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U.S. Appeals court kills Net Neutrality

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posted on Jan, 15 2014 @ 02:13 PM
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In a roundabout way, this ruling may only help the cause, by spurring us on to retake/recreate the internet.

projectmeshnet.org...




posted on Jan, 15 2014 @ 02:16 PM
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Time to charge up the DarkNet.



P.S. Yes, what Orwell's Ghost also said. We have options. We always have options.
edit on 1/15/2014 by ~Lucidity because: (no reason given)



posted on Jan, 15 2014 @ 04:29 PM
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ScientiaFortisDefendit
This will absolutely kill small businesses that depend on web traffic for customer acquisition. Do you think that is one of the goals? I do. This about two things: Control of the internet and consolidation of profits.

Imagine what happens when you want to sell the awesome product you designed, that you make in your little factory by the American workers you hired. You won't be able to afford outbound access through the internet, so you'll be forced to sell through Amazon and pay Amazon their premiums.

We need to stop this Communism creep.



edit on 14-1-2014 by ScientiaFortisDefendit because: (no reason given)


^quote for truth about it all being a push to control as much with the power being held by the few.

It isn't Communism though, it is Mussolini's dream... it is Corporatism.

Derek



posted on Jan, 15 2014 @ 07:25 PM
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reply to post by Aazadan
 


I may not be understanding it right, but it appears net neutrality is trying to ensure transmitted information is not discriminated by the provider in their payment plans? So what this means is net neutrality would forbid companies from restricting gamers by requiring them to buy a special account to play effectively? Net neutrality means the company has to treat all its customers as equal and cannot discriminate them to save money or for whatever reason.

The problem I see with it is what if I'm a user that wants large bandwidth but I don't care about latency? Or what if I want very low latency but don't care as much about bandwidth? Or what if I don't care much about either because all I do is a small amount of browsing? Wouldn't it make sense to discriminate the transmitted data so companies can appeal to specific consumers and potentially save money? Otherwise they have to make broader judgments that're not specific. For example, they may give someone who only uses email much more bandwidth than necessary. Or they may have a list of plans which is too cryptic and not specific to the user. If the plan doesn't say "For Gamers" then how do gamers know what to buy? By not discriminating it puts more pressure on the consumer to know the facts. This may not be popularly desirable, as many consumers favor convenience.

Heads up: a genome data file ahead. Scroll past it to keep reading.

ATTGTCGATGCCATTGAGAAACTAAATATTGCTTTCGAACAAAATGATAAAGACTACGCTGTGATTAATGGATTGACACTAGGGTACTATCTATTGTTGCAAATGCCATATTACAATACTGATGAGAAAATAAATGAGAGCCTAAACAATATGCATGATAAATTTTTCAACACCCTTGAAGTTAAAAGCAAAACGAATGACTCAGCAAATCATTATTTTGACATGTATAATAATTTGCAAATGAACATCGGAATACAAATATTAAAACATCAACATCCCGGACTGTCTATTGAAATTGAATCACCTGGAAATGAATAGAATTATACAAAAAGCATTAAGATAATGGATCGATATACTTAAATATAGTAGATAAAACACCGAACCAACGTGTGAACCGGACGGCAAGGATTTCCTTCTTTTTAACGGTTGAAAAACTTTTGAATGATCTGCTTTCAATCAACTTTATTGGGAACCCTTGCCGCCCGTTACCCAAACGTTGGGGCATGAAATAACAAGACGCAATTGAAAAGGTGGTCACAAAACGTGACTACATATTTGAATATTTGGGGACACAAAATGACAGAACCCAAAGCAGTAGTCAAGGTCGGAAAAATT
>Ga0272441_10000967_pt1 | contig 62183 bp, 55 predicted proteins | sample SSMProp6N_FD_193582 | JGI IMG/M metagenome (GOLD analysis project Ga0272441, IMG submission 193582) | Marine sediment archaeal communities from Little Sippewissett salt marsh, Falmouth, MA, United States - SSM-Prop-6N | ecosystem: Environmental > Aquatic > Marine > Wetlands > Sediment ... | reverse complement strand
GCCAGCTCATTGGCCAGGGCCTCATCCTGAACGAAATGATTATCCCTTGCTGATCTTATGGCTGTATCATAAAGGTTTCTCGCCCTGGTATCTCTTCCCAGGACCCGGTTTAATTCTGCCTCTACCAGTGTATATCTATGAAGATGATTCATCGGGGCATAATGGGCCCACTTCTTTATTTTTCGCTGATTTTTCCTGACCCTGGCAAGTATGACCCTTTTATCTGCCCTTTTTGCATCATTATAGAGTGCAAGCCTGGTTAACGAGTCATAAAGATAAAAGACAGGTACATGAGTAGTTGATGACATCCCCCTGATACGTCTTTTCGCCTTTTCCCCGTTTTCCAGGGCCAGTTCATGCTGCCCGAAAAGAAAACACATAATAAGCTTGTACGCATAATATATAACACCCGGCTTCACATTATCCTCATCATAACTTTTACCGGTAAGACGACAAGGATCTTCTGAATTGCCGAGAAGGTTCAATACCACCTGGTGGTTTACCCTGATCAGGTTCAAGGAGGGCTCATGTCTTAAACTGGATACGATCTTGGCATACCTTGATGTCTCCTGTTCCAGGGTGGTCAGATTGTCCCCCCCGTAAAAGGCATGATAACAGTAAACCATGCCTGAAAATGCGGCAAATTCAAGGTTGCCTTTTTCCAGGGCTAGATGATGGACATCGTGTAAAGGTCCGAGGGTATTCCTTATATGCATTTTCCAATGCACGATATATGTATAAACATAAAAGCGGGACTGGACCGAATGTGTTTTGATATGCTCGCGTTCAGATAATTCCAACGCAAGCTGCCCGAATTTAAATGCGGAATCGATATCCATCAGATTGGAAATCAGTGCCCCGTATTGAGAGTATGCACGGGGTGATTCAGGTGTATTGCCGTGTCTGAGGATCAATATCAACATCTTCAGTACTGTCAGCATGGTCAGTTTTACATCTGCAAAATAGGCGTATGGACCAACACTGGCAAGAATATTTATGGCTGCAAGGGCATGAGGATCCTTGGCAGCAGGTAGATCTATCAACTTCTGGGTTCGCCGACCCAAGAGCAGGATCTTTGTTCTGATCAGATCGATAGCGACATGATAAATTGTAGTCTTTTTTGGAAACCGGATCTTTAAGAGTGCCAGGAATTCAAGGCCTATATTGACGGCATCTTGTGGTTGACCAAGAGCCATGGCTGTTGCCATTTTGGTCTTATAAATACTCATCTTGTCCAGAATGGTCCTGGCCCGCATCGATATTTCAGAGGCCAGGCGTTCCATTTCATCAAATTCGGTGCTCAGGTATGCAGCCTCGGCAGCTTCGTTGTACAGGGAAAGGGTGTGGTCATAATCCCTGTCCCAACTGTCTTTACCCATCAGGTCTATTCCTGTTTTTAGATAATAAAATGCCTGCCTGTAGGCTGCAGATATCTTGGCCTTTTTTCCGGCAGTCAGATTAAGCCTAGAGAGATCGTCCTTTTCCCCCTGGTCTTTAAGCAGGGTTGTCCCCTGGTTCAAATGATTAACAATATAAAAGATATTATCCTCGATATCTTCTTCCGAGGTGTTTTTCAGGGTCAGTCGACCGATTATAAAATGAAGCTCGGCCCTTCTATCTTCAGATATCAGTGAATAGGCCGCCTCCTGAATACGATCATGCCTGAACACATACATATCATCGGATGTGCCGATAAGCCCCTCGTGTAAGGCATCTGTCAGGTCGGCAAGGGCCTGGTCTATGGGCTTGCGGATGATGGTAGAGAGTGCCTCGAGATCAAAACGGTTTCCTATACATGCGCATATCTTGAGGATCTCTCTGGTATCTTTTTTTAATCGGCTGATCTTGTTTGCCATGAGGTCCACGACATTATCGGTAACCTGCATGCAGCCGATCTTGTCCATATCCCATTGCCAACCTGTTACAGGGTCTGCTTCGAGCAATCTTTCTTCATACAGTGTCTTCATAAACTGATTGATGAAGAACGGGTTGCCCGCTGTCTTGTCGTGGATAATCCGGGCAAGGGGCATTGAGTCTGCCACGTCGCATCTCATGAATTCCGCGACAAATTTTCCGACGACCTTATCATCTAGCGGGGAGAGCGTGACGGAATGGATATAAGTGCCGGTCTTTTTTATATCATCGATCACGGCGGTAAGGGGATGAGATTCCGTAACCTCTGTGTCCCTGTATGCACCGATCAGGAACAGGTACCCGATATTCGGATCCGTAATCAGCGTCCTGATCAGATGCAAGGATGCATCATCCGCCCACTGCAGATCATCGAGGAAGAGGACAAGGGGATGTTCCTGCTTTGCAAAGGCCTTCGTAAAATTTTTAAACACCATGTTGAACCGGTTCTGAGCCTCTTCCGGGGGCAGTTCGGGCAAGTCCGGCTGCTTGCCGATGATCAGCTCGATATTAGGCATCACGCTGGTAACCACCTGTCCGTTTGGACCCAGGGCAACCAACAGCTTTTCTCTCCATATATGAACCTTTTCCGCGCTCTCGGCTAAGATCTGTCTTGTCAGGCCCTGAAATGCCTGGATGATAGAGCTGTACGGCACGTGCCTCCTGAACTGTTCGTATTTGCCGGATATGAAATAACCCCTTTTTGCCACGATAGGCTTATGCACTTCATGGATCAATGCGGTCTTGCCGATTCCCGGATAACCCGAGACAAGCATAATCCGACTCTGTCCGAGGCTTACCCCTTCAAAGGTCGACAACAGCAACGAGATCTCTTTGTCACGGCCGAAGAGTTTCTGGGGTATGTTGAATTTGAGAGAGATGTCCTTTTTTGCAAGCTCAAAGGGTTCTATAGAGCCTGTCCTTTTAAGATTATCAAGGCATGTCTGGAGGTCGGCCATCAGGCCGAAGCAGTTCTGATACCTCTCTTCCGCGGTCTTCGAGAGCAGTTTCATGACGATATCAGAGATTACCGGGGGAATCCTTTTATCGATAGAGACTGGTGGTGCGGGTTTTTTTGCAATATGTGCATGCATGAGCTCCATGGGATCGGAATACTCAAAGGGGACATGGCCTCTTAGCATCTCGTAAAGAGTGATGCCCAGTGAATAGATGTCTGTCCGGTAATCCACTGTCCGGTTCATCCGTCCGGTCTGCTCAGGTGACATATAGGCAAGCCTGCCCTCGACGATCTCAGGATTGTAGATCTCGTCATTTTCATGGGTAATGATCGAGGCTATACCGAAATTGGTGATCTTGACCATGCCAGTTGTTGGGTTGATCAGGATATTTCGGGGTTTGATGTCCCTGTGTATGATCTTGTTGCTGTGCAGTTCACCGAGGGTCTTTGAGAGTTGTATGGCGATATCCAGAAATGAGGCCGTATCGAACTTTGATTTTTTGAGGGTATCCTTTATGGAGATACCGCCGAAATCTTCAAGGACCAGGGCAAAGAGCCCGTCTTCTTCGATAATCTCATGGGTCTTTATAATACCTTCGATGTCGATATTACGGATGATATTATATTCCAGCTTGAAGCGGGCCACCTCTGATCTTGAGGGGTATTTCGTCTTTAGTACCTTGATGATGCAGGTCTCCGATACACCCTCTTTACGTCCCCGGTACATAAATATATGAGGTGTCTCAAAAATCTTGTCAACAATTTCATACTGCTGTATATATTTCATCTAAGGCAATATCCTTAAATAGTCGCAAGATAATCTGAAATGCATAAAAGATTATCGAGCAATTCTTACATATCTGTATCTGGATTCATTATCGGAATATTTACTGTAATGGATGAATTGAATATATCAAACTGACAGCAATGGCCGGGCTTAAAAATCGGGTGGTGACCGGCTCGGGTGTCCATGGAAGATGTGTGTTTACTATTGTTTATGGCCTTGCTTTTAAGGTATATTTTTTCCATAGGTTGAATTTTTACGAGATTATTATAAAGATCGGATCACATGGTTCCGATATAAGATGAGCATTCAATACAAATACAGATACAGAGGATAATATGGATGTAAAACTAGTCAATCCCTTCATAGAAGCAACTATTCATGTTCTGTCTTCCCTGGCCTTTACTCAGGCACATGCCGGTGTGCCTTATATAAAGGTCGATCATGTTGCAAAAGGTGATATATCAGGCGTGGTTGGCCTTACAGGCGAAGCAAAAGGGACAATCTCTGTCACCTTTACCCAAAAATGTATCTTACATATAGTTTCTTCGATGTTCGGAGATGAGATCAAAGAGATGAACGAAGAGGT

In a nutshell, it seems net neutrality wants to prevent potential "exploitation" by stopping companies from conserving their resources and targeting better their consumers. Generally, regulating companies this way is noble but perhaps overdone. I'm probably misunderstanding since I only read the wiki for a minute before posting here. I realize it's impulsive, but I don't have all day.

I agree with people who say some regulation is necessary to stop monopolies from forming or to stop a few from controlling the many. From my brief reading this is not what I got. What I got from it was what I wrote above.
edit on 15-1-2014 by jonnywhite because: (no reason given)



posted on Jan, 15 2014 @ 08:55 PM
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Just avoid the major ISPs and I guess you avoid this problem.

Even small ISPs will be trying to stay in business, and so for them, offering a deliberately limited service would just be suicide.

The other question is would this just affect users in the US, or would ALL traffic be limited?



posted on Jan, 15 2014 @ 09:18 PM
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It's more than just the payment plans. In a system where you have net neutrality packets can not be discriminated against, you have to process all packets equally in a first come first serve fashion. When you start breaking these rules a lot of things become possible, and the majority of them equate to a worse experience for the majority of users.

For example with the payment accounts this already exists. Depending on the game you need a certain level of upload/download speed, gamers on average have higher speed connections because it results in better performance. What the elimination of net neutrality does however is it enables the ISP to say that regardless of what speed you're paying for, they can degrade or even outright stop the transmission of packets for you that are on ports used by games, or that come from games. Then they can charge say a gamer fee to allow transmission of those packets. Where they're trying very hard to apply this technology is to video streaming sites.